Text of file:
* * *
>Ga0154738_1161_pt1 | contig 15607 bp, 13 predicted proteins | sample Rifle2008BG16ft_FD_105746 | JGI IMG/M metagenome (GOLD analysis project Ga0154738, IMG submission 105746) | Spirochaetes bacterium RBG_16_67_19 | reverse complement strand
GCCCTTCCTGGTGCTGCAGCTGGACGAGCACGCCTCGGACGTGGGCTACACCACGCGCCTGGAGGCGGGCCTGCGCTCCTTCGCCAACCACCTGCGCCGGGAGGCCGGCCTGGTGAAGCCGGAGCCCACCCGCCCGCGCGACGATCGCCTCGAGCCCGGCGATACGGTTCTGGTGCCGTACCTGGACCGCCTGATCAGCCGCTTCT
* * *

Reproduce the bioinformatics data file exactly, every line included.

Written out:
>Ga0154738_1161_pt1 | contig 15607 bp, 13 predicted proteins | sample Rifle2008BG16ft_FD_105746 | JGI IMG/M metagenome (GOLD analysis project Ga0154738, IMG submission 105746) | Spirochaetes bacterium RBG_16_67_19 | reverse complement strand
GCCCTTCCTGGTGCTGCAGCTGGACGAGCACGCCTCGGACGTGGGCTACACCACGCGCCTGGAGGCGGGCCTGCGCTCCTTCGCCAACCACCTGCGCCGGGAGGCCGGCCTGGTGAAGCCGGAGCCCACCCGCCCGCGCGACGATCGCCTCGAGCCCGGCGATACGGTTCTGGTGCCGTACCTGGACCGCCTGATCAGCCGCTTCT